|Re: HOA Fees||<– Date –> <– Thread –>|
|From: Fred-List manager (fholsoncohousing.org)|
|Date: Sat, 8 Dec 2018 06:59:47 -0800 (PST)|
Alan O'Hashi <adoecos [at] yahoo.com> is the author of the message below. It was posted by Fred, the Cohousing-L list manager <fholson [at] cohousing.org> after deleting quoted digest. Digest subscribers, please delete most of quoted digest and restore subject line when replying. NOTE: Digest subscribers can make replying easier by using "auto folders" particularly Gmail and Outlook users. See http://justcomm.org/jc-faq.htm#Q6.5 -------------------- FORWARDED MESSAGE FOLLOWS -------------------- Susan - I agree with the others, there are lots of variables that determine the HOA dues and any comparison of dollar amounts will be misleading. I thing the biggest issue that communities push back against is to what extent the reserve account is funded. I don't have a problem with reserves and look at them as the equivalent of a Health Savings Account (HSA) except to keep everyone's homes healthy. It is a way to set money aside to pay for improvements to the community and ultimately to the value of the house. It's not an expense, it's an investment. I think the skirmishes around HOA dues is more of a cultural one. Where the community culture comes into play is what we experience at my place. There are market-rate homes in excess of 2000 sq ft which appreciate as the economy determines - in Boulder, that's huge. In the mix are 800 sq ft permanently affordable homes that appreciate in very small increments, over time. As you might expect, those folks who have a big chunk of their assets tied up in a house, have more of an incentive to protect their asset and keep the community nice and fund the reserves at a higher percentage because they, relatively, have a lot to lose if the roof blows off and there isn't enough to pay for the replacement. As one of the smaller homes owners with limited appreciation, I have less incentive to jack up the reserve fund too high. So the community values discussion should be around, what are members willing to give up for the good of the entire community. The current dues structure favors the large home owners. For example, one of the 2000 sq ft households which is 2.5 times larger pays only $150 more per month than an 800 sq ft household. As a result of the formula, the small units subsidize the large units. It's similar to the regressive income tax argument that there will be a "trickle down" which doesn't happen. Thx Alan O. ******************************************* Alan O'Hashi - ECOS EnviroCultural Organization Systems http://www.alanohashi.com/ecos Colorado 303-910-5782 Wyoming 307-274-1910 Nebraska 402-327-1652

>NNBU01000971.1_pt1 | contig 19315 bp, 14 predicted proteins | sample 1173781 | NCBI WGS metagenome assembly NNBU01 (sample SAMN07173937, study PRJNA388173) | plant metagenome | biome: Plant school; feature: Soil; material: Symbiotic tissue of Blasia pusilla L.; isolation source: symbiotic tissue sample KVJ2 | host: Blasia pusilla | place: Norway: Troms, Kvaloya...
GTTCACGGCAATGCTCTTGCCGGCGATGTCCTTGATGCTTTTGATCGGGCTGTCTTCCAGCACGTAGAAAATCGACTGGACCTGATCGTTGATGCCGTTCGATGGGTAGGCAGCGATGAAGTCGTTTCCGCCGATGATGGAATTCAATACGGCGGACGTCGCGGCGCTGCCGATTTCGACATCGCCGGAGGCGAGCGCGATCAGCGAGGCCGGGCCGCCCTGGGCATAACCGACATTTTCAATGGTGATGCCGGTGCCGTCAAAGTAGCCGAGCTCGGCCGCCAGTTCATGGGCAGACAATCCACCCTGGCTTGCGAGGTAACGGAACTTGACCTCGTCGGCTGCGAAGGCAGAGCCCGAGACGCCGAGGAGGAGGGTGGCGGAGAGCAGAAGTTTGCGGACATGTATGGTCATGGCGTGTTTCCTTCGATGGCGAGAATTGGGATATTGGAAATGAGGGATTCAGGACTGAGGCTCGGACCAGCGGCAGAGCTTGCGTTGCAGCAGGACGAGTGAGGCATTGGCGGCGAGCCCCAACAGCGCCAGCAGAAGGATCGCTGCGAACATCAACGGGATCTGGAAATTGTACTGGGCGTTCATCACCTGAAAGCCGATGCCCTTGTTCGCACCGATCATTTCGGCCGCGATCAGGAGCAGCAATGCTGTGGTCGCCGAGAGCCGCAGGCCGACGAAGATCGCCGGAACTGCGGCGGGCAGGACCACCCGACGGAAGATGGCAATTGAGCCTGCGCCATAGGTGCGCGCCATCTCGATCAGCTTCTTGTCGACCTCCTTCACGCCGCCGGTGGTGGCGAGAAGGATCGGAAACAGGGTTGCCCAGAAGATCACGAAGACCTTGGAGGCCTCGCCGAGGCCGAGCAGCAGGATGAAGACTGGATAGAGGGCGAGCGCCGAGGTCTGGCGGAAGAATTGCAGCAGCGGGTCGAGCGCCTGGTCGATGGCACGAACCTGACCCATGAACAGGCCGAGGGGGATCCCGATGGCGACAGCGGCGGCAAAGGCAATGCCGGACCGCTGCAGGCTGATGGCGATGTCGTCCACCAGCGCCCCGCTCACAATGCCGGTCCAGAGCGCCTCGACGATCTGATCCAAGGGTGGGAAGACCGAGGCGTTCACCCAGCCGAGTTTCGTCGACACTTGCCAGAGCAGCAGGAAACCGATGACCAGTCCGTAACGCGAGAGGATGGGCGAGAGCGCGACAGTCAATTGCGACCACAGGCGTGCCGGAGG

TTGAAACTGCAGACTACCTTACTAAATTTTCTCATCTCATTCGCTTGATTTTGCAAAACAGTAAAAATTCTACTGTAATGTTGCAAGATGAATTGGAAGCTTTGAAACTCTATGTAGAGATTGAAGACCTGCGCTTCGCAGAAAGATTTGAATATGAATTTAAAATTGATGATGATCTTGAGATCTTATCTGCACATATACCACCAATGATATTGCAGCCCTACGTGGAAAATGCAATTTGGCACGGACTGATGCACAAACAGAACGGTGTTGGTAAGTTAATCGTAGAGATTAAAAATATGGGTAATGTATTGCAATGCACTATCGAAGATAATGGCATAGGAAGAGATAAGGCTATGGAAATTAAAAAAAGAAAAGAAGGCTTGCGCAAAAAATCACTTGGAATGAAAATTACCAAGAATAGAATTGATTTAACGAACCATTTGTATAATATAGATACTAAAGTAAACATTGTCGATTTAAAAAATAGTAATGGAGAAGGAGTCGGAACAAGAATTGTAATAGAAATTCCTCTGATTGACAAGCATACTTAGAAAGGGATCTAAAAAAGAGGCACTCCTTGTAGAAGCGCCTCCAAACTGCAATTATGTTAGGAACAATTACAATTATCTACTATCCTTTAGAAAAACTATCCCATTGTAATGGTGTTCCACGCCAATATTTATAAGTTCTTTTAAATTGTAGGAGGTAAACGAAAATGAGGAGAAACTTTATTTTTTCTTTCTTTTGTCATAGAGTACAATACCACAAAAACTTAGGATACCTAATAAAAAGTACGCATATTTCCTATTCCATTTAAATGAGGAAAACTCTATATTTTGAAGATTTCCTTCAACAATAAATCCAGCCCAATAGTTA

- Re: HOA fees, (continued)
- Re: HOA Fees Fred-List manager, December 8 2018
- Re: HOA fees David Heimann, December 8 2018
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